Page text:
A popular question (or questions really) is the trolley car that is going to kill 1 person or 5, where you can take action resulting in the death of the 1 or not take action and allow the 5 to die. Again the scenarios are not very believable and some not even credible. Here is one: you are on a bridge over the trolley line and you see 5 people tied to the track. A trolley car is coming and will hit the 5 if it is not stopped. Beside you is a fat man, weighing enough to stop the trolley if he is dropped on the track. Would you push him over the bridge onto the track? If you say you would then it is assumed that you are a utilitarian and decide moral questions by what gives the most total good or the least total bad. If you say no you would not, it is assumed that you follow moral rules and therefore will not participate in murder. In all the different models of this set-up there is no look at the future. What if the 1 that dies to save the 5, is about to find the cure for some fatal disease or something like that, saving thousands of lives? To a certain extent it is important that people do not think that someone may murder them for no other reason thean they were a convenient weight to save some other people. Societies need an amount of trust.

As it happens, I think I would not push the fat man but there are other trolley scenarios where I might sacrifice the 1. And again I am not sure that I know what I would do in some of the trolley questions. But – I am quite sure that I am not a utilitarian all the time or none of the time; ditto, with following rules. Sometimes I do and sometimes I don’t. I am not concerned with being consistent to a philosophical opinion of what should be labeled moral.

The reason we even have moral questions is that we are social beings and the health of our societies is important to our survival. Because we are social, there can be choices we have to make that have no absolutely right answer. We have to choose between two good things or which of two bad things to avoid. The problems are not clear cut nor do we have all the information needed to ‘solve’ them. We can use our intellect and find logical answers but these may not be the best answers because they don’t take into consideration the statistics of unknown repercussions. We can follow the rules of society but these may not be the best answers for us in certain situations. We can follow our emotional feelings but they are also not always the best route. In the real world, out brains sort this out using cognition, learned values and emotions. This can be done quickly or more slowly depending on the time available. We end up with an action plan and a justification, should we need it, but with practically no idea of how the action plan was arrived at. We can trust, for what it’s worth, that the brain used a mechanism that has withstood the test of our ancestors/societies survival. There is no guarantee that evolution will have provided us with a way to always be morally right just likely that it will be probabilistically better than alternatives. Children seem to come with a rudimentary moral sense which they improve with experience and learning from their culture – still no guarantee!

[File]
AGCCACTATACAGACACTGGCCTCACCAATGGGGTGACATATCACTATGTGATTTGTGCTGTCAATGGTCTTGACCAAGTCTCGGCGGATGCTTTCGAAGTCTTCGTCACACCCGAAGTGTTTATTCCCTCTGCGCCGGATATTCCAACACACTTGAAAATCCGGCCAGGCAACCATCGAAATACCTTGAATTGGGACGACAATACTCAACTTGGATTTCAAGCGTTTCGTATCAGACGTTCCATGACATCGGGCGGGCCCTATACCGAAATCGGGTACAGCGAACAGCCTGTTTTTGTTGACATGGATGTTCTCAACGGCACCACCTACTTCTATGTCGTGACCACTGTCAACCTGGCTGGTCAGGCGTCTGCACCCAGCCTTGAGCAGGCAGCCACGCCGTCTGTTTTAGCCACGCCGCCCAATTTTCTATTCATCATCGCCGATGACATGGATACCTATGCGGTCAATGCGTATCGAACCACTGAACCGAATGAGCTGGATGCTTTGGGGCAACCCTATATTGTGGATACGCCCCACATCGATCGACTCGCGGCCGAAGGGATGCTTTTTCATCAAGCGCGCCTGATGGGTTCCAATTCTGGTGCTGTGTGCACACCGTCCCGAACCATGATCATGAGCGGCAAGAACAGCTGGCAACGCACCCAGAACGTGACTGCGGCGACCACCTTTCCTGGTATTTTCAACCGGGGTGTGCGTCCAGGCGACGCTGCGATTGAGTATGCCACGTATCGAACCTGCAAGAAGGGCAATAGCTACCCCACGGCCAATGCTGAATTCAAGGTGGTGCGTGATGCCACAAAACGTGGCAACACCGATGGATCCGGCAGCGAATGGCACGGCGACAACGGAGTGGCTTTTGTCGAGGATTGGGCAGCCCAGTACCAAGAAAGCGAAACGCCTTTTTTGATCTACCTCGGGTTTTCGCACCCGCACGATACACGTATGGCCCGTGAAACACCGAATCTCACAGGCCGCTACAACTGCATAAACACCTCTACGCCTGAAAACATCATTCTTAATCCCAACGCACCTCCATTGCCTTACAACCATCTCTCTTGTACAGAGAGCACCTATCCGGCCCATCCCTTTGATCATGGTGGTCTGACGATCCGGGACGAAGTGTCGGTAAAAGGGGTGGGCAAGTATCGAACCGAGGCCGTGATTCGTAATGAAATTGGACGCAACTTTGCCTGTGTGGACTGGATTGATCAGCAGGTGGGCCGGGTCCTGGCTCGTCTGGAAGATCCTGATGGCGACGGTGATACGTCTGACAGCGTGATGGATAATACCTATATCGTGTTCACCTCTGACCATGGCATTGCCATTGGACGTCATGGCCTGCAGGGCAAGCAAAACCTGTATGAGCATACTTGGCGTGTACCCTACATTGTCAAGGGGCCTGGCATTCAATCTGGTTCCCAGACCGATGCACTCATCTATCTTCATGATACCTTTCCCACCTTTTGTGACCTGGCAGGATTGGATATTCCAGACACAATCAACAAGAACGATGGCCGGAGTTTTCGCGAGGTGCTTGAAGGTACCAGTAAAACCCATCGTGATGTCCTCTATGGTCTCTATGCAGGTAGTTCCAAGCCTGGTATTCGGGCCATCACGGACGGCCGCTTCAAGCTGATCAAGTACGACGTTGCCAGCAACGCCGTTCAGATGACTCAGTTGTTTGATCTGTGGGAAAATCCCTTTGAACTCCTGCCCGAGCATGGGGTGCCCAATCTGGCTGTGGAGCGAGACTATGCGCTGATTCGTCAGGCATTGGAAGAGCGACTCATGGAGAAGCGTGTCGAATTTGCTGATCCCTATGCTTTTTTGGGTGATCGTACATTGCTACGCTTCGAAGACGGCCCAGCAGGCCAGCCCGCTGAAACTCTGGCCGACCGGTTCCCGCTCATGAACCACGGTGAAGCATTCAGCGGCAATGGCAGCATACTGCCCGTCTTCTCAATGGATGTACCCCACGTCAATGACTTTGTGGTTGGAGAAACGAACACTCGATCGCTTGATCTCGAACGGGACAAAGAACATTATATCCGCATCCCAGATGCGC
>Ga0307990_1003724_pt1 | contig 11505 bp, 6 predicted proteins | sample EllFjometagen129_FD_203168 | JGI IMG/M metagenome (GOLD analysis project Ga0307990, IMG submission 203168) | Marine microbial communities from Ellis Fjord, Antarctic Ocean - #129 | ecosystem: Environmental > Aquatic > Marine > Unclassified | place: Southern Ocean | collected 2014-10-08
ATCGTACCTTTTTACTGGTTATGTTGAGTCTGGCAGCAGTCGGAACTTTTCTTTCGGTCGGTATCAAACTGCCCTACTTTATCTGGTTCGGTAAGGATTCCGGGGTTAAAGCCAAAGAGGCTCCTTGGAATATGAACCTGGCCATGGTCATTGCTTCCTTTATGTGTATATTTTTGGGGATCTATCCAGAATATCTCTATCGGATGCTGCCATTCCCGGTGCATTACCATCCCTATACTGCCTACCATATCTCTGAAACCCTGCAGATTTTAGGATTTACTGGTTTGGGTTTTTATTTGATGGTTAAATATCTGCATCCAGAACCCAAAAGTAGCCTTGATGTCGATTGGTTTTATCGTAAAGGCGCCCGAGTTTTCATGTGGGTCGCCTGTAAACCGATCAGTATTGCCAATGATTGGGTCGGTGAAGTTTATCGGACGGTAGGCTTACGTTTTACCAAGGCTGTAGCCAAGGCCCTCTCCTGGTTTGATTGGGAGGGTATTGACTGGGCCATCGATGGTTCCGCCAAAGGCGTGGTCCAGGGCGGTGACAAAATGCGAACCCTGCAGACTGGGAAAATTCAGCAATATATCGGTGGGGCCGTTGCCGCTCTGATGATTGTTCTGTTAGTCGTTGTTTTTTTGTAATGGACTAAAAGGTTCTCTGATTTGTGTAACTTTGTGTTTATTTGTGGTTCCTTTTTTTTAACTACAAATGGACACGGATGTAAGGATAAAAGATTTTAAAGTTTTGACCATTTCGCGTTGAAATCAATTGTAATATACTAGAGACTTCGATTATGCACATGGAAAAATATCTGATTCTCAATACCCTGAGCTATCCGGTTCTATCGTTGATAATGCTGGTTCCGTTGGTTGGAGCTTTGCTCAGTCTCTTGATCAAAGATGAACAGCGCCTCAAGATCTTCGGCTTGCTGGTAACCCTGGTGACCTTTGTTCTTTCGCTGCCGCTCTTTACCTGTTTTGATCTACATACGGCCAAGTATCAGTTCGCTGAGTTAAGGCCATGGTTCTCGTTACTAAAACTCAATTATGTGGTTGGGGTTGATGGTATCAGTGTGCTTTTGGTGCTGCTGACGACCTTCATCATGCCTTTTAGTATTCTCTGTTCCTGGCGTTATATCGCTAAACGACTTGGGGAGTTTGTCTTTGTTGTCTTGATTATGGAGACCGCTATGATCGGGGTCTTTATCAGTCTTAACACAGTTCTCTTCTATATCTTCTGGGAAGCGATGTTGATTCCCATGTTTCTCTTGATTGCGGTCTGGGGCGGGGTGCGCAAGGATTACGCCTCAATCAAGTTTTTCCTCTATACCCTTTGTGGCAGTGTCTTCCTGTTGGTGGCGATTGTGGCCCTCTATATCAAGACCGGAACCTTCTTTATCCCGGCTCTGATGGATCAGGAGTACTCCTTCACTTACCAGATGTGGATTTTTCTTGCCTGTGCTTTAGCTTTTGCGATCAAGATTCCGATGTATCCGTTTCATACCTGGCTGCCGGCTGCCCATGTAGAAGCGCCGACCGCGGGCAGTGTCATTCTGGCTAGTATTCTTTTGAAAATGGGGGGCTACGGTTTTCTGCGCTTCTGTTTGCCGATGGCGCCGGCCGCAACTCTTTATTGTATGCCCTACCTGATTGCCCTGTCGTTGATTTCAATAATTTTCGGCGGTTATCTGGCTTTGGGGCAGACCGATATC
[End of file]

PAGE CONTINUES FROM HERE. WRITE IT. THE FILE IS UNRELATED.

If we want to understand how the brain makes these difficult choices, we will have to use more realistic questions (whether in a scanner or on a questionnaire). Morality is unlikely to be understandable in terms of utility or rule, logic or emotion, or self-interest verses societal-interest.